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2630 pages added, reviewed or updated during the last month (last updated: 17/4/2021)


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thrombocytosis (essential)

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Essential thrombocytosis is primarily a diagnosis of exclusion. Other causes to be ruled out are a reactive thrombocytosis, and thrombocytosis seen in other myeloproliferative diseases.

The patient usually presents with bruising, bleeding and cerebrovascular symptoms. The spleen may be enlarged early in the disease but then is reduced, and may possibly atrophy, as a result of recurrent thromboses.

Very small or giant platelets are often present. The bone marrow is hypercellular with an increased number of megakaryocytes, many of which are often abnormally shaped and clustered. The white cell count may be normal or elevated.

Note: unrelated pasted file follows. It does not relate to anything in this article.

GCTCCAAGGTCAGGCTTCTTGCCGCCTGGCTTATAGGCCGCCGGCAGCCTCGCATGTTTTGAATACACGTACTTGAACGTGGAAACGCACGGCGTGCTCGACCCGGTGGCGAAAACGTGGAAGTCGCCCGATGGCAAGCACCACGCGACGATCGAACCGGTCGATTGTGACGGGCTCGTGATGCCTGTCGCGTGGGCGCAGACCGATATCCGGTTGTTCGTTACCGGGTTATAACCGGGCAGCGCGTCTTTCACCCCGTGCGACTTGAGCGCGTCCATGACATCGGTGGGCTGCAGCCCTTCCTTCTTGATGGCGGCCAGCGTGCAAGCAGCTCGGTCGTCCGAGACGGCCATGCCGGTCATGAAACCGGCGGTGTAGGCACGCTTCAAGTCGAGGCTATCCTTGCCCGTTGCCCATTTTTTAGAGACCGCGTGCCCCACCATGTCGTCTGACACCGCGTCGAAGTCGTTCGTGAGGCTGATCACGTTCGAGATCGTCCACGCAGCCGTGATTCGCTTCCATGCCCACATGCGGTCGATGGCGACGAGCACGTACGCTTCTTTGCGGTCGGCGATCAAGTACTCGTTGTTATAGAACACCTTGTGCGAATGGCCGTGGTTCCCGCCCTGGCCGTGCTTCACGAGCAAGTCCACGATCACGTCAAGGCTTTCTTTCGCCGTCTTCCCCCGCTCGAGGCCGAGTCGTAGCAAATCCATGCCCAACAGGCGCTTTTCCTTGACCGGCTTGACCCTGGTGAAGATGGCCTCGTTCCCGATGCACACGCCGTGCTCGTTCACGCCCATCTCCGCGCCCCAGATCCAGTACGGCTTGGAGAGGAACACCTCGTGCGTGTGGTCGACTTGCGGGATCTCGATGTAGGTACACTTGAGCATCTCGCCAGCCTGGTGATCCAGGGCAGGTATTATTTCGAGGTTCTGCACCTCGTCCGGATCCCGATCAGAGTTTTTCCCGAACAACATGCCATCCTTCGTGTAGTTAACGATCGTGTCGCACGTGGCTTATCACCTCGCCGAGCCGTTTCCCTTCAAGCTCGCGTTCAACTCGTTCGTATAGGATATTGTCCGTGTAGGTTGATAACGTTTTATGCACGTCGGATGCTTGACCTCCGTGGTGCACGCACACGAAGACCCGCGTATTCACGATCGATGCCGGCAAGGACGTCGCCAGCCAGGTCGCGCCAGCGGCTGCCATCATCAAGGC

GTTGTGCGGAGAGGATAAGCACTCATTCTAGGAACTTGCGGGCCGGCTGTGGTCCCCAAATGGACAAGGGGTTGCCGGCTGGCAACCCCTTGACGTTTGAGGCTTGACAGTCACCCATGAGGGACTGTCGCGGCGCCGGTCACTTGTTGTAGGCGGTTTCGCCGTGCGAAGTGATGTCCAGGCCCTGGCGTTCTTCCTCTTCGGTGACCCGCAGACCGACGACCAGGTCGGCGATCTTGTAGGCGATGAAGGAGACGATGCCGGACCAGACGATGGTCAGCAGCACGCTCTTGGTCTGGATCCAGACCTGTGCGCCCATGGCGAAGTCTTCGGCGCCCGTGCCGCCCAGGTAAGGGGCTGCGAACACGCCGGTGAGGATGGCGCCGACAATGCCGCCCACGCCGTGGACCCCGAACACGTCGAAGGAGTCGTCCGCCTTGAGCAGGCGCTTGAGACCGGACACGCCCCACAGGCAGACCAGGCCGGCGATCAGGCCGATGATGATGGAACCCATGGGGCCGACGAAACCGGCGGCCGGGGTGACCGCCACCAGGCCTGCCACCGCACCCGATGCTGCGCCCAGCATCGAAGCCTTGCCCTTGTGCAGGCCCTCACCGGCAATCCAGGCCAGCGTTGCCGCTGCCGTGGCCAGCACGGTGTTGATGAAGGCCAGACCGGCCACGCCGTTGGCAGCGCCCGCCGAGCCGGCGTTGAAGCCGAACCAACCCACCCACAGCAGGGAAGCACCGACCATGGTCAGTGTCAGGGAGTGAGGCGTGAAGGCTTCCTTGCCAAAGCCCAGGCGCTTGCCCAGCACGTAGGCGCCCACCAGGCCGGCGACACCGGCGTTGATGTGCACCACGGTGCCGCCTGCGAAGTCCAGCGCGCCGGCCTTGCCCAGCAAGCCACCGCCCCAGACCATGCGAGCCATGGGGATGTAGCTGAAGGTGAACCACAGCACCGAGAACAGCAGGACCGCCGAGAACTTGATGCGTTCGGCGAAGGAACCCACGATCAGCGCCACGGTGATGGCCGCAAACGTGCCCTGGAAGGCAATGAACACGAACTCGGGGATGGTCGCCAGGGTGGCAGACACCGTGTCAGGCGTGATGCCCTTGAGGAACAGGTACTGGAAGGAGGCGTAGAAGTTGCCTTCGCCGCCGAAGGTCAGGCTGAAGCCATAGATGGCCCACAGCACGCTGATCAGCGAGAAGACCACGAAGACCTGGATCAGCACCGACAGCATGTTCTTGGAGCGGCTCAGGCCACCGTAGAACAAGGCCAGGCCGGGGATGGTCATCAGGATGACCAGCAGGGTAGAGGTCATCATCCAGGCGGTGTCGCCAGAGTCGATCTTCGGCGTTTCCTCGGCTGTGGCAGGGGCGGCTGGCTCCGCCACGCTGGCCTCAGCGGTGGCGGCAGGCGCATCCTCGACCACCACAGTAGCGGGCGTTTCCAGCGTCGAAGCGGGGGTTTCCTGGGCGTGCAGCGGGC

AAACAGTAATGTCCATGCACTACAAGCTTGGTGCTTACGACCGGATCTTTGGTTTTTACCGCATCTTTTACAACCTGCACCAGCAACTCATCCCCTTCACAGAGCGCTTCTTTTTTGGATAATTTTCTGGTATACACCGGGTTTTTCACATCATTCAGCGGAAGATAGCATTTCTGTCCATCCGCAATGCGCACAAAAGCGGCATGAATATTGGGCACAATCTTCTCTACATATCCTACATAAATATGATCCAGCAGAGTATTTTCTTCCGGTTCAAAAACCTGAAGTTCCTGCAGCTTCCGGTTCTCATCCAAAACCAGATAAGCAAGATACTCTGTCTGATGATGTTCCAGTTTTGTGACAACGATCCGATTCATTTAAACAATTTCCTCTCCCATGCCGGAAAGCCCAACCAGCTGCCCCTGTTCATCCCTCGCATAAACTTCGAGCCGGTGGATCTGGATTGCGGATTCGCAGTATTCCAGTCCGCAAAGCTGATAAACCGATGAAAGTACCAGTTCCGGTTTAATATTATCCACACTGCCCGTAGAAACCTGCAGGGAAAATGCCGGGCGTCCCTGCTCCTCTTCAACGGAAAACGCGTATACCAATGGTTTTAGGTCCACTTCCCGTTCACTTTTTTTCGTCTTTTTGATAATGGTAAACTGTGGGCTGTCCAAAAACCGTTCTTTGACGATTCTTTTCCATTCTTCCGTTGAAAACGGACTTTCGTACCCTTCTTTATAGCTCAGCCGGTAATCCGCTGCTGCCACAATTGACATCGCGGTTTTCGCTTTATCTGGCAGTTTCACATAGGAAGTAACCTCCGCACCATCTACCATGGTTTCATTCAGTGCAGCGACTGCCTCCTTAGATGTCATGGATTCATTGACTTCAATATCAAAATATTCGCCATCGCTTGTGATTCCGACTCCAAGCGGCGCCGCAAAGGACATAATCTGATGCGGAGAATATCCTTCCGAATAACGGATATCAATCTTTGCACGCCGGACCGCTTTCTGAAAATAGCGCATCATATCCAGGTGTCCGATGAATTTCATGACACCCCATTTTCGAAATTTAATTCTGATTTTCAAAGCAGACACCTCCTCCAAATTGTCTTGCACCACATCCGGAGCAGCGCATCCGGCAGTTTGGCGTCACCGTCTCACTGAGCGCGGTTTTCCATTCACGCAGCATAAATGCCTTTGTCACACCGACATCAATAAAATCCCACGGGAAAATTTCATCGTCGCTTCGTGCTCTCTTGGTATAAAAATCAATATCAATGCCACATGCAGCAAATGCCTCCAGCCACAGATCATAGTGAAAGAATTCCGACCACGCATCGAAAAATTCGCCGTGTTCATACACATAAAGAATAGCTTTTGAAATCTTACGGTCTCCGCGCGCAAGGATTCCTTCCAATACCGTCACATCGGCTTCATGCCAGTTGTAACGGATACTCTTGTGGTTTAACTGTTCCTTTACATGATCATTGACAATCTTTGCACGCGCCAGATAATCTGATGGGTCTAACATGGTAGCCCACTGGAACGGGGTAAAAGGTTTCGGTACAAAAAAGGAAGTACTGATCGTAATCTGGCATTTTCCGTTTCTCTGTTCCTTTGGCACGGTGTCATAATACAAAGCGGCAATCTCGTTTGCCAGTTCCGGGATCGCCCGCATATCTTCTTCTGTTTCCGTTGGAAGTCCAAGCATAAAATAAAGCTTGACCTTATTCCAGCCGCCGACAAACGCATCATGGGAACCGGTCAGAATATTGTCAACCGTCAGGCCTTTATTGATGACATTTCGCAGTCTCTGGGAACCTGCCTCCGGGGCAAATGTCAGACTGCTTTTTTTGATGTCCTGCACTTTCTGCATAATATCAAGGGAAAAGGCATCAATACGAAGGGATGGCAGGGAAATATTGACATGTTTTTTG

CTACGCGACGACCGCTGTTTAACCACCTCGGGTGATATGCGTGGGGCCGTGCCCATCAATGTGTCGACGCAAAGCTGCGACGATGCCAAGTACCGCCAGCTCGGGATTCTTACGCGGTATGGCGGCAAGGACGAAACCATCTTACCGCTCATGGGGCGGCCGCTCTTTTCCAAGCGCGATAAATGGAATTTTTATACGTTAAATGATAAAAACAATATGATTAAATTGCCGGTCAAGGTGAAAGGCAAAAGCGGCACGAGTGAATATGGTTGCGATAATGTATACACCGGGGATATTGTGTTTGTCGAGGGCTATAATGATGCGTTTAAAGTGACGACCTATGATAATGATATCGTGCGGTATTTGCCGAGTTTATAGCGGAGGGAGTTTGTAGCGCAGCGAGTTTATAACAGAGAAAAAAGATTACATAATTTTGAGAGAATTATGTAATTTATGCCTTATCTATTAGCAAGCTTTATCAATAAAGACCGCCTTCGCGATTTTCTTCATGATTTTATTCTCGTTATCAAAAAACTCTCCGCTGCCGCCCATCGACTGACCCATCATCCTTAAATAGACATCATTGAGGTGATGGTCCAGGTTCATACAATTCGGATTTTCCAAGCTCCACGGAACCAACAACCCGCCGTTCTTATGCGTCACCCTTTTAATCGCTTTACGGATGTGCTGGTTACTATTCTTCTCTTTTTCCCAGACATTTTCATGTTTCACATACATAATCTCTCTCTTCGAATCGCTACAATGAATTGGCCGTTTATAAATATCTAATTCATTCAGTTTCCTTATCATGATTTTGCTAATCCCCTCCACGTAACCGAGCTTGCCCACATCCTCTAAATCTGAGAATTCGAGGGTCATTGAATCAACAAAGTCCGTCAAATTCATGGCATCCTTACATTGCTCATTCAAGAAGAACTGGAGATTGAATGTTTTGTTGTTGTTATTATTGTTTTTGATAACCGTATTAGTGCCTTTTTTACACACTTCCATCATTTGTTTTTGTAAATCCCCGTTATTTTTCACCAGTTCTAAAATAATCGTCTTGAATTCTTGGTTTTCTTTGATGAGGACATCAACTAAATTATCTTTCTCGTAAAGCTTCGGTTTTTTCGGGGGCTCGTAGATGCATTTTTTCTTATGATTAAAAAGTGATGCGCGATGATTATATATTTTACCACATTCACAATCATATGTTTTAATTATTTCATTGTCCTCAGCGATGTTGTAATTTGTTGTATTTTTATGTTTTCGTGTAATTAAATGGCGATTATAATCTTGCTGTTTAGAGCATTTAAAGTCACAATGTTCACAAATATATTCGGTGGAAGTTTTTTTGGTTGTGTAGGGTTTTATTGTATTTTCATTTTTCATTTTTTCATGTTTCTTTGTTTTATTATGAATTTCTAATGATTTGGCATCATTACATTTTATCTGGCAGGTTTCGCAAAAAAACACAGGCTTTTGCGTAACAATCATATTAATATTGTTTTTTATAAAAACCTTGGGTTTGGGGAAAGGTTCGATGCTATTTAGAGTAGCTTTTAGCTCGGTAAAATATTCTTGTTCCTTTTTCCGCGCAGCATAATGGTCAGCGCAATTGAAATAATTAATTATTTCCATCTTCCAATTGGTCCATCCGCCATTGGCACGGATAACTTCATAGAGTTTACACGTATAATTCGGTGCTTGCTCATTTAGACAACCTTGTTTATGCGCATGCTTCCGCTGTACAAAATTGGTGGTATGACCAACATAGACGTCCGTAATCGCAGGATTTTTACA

Prognosis:

  • in the first decade of the disease, median survival is close to that of an age-adjusted normal population and the greatest morbidity and mortality stems from thrombohaemorrhagic complications
  • overall incidence of thrombosis (superficial or deep) reported to be 20–40%. However, the incidence of major thrombotic events such as stroke, myocardial infarction or deep venous thrombosis is only 10–20% at diagnosis or during follow-up

Reference:

  1. Griesshammer M et al. Essential thrombocythaemia and pregnancy. Leukemia & Lymphoma 1996;22 (supp.1): 57–63.

Last reviewed 01/2018

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